You would think that at some point, saying that or typing that would get easier. I'm still waiting. As you may or may not have surmised, my Listen To Your Mother piece was about what happened after my mom died. When I worried about how I was going to get through the show, a friend of mine suggested that sometimes, just repeating things over and over helps wring the heavy emotion out, so I read and re-read and practiced that damned essay upwards of 500 times just so I wouldn't get choked up and do that thing where my throat closes up, my voice goes sonic and and I do the ugly cry. But no matter how many times I read it out loud, it never once got easier. I didn't, in fact, make it through any of the rehearsals or either of the two shows without crying. (Don't worry, it will be on YouTube and we can all relive the cringe, it's awesome).

I'm actually ok with crying. I'd prefer it happen amongst people who know and love me and preceded by the speedy ingestion of a really nice bottle of pinot noir, but I guess I can't be choosy. And I can't stop the days from going by so that it's longer and longer since I saw her and talked to her. I do this weird, non-helpful thing in my head when a holiday or family event rolls around: I think, a year ago, my mom was here for this.  A year ago, she called me on my birthday. We spent Easter together, a year ago. She sent Hopper a check so he could go buy himself some ice cream...a year ago. And now I can't do that and I don't know why that bothers me so much. It's not like having her gone for a year is any better than having her gone for a year and a day.

I will say that there have been some bright points. I think that my brother and sisters and I are closer than we've ever been. We spend more time together. We check in more often.   Every once in a while, one of us will text the others just to say, "hey, today sucked for me" and we all know exactly what they're feeling. I mean, I got the goddamned Fingerhut catalog in the mail a few months ago and to you, that probably means nothing. But my sisters know why I called them in tears:  I could hardly believe that Fingerhut is still solvent, months after the loss of my mother's support.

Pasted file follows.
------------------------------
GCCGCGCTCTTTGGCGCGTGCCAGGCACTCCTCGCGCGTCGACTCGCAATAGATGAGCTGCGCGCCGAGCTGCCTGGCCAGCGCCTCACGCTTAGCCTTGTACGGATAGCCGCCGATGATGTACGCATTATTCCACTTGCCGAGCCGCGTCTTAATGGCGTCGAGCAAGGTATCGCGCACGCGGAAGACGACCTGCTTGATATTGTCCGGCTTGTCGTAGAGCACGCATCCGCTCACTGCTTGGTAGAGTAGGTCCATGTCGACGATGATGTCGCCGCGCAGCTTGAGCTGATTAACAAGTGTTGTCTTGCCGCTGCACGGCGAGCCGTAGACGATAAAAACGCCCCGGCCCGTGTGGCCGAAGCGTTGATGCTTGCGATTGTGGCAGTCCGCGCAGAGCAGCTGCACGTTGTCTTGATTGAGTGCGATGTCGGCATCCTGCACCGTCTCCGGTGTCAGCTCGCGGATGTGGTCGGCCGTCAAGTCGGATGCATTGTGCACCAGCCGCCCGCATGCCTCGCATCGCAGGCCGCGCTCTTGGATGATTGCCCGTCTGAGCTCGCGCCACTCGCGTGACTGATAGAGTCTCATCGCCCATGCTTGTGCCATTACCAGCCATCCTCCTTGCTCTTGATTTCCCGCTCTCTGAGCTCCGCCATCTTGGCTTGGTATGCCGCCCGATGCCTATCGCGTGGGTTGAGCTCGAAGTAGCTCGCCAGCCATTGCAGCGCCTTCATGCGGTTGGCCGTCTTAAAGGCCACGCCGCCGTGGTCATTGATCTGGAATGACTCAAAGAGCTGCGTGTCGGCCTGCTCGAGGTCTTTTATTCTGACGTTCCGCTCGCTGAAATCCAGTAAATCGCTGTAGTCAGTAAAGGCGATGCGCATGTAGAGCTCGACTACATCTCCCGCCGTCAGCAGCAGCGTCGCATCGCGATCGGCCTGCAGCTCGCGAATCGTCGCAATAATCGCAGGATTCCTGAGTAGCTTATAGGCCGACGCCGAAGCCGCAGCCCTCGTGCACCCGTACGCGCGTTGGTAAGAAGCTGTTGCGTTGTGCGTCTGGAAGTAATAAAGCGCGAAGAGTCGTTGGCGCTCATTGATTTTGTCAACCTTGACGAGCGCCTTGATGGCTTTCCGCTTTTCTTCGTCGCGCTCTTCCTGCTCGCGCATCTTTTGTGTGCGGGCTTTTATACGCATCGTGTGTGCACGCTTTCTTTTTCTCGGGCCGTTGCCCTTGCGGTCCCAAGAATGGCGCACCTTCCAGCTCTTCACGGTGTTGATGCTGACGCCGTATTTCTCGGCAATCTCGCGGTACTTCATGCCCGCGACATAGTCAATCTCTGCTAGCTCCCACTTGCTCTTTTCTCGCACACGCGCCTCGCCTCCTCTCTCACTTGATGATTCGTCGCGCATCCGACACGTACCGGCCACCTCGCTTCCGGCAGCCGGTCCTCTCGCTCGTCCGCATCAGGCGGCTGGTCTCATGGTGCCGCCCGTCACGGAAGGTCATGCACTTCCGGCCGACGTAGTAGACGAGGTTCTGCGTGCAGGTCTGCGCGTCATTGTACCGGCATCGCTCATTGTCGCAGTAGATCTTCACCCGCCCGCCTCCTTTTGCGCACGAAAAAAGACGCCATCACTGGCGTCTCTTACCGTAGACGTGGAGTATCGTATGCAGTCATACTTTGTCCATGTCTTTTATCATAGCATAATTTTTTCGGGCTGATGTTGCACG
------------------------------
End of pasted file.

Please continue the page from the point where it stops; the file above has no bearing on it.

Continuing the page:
I guess the thing is: it's hard getting over thinking  in terms of when my mom was with us for it last because there are so, SO many things happening that she never got to see. Life just keeps boogying on and just this month, there's so many milestones  for us to celebrate. We just have to find a way of keeping her present that isn't all about mourning her absence. I don't have it all figured out yet, but I'm getting there.

I sure do miss her though.

Thursday, April 23, 2015

Yes, but No Vagina

When I was in high school, I had a humor column in our school newspaper called "Outer Leemits." It was obnoxious in that way where teenagers think they are the sharpest, most original, hi-larious people to ever walk the earth and everyone else is just standing behind them hoping not get a muscle strain from rolling their eyes. I only mention "Outer Leemits" here (seriously, I thought that was a funny title, like "limits" but instead LEEmits, like my name.. ha? ha? oh god) I only mention it here because it's the only other time in my life I've ever put my writing out there for anyone outside of my inner circle of maybe two dozen people. (I have one of those tickers on the side of the blog page here that tells me how many followers I have and I think at one point we were at a high of twenty-seven. It was a heady time).

But then earlier this spring, I got a wild hair and sent a submission to Listen To Your Mother.  I was called in for an audition, that I purposefully left out any mention of on here or Facefart or anywhere else. Because is it really failure if no one else knows you failed? Then I made the show. Boom.

After the cast announcement, I did finally post something about it, but to be honest, not a lot of my friends knew exactly what the show is. They'd heard of it, but they weren't exactly sure what all it entails. So, I'm trying to explain this to a friend of mine:

Me: There's a group of writers and we all read our essays talking about different aspects of motherhood.
Friend: like a podcast?
Me: no, like in person
Friend: to each other?
Me: to an audience.....
Me: of people
Me: on a stage
Friend:  So it's like the Vagina Monologues?
Me: YES!  but no Vagina.